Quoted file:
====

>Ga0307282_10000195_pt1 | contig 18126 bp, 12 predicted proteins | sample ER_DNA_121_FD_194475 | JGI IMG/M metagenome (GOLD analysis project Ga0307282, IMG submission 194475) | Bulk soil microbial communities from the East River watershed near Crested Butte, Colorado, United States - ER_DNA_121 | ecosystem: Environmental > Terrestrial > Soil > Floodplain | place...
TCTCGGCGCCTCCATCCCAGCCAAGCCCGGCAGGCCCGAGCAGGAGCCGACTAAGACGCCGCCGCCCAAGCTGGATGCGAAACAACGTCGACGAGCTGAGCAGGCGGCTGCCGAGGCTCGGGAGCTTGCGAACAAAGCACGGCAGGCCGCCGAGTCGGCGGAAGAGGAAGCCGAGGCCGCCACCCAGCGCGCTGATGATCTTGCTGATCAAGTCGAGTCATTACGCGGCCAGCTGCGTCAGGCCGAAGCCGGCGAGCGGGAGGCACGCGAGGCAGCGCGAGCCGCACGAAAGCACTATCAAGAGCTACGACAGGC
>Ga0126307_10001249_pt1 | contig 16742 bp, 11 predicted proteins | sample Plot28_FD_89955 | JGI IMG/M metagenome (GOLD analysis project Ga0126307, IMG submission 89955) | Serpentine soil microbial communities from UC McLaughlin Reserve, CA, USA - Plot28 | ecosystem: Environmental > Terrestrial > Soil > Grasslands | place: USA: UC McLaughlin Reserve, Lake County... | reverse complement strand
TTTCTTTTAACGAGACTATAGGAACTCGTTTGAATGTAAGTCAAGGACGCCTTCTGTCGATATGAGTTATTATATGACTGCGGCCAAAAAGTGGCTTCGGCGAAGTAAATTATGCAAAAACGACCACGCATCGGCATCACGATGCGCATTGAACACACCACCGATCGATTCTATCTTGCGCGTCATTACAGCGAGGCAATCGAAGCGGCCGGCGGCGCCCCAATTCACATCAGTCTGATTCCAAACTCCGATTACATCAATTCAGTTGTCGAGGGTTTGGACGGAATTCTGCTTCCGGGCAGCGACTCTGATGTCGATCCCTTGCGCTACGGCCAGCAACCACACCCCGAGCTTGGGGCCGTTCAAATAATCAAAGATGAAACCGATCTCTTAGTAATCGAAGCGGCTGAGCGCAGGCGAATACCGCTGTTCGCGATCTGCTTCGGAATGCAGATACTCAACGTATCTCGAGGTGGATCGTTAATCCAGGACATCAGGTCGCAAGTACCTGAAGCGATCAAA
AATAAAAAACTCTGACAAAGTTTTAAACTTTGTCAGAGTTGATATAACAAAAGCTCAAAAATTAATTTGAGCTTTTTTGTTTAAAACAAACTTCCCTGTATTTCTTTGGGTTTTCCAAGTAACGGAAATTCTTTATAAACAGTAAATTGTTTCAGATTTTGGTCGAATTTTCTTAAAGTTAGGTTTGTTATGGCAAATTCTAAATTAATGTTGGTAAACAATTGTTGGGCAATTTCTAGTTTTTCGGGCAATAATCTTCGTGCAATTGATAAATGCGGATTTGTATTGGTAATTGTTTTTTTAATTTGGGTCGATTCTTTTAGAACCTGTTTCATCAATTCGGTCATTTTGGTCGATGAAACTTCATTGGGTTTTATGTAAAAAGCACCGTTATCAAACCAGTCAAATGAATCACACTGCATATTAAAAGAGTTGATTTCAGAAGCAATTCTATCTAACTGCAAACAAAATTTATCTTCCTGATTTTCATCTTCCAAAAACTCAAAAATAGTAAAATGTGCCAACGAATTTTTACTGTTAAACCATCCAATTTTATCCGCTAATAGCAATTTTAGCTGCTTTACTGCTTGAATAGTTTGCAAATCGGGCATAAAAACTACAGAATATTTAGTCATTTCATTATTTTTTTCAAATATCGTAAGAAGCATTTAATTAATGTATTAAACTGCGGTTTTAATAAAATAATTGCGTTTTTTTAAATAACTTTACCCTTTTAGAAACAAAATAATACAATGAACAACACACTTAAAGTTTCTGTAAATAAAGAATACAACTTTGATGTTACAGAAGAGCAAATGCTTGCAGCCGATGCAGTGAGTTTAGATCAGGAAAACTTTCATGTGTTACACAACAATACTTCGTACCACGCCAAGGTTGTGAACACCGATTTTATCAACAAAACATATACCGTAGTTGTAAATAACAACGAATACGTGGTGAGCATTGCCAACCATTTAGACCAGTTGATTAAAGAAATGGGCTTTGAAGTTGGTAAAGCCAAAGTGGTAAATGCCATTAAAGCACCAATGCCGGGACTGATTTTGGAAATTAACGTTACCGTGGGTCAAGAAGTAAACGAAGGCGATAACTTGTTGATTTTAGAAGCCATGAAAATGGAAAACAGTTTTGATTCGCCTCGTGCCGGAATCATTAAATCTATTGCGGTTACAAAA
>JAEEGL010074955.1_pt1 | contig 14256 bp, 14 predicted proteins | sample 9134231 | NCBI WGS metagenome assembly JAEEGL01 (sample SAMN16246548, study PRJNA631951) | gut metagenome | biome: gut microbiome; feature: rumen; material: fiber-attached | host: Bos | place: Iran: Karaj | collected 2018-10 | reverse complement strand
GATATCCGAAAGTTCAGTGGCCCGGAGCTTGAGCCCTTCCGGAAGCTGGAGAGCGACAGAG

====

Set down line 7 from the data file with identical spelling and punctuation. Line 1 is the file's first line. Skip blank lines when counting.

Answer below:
GATATCCGAAAGTTCAGTGGCCCGGAGCTTGAGCCCTTCCGGAAGCTGGAGAGCGACAGAG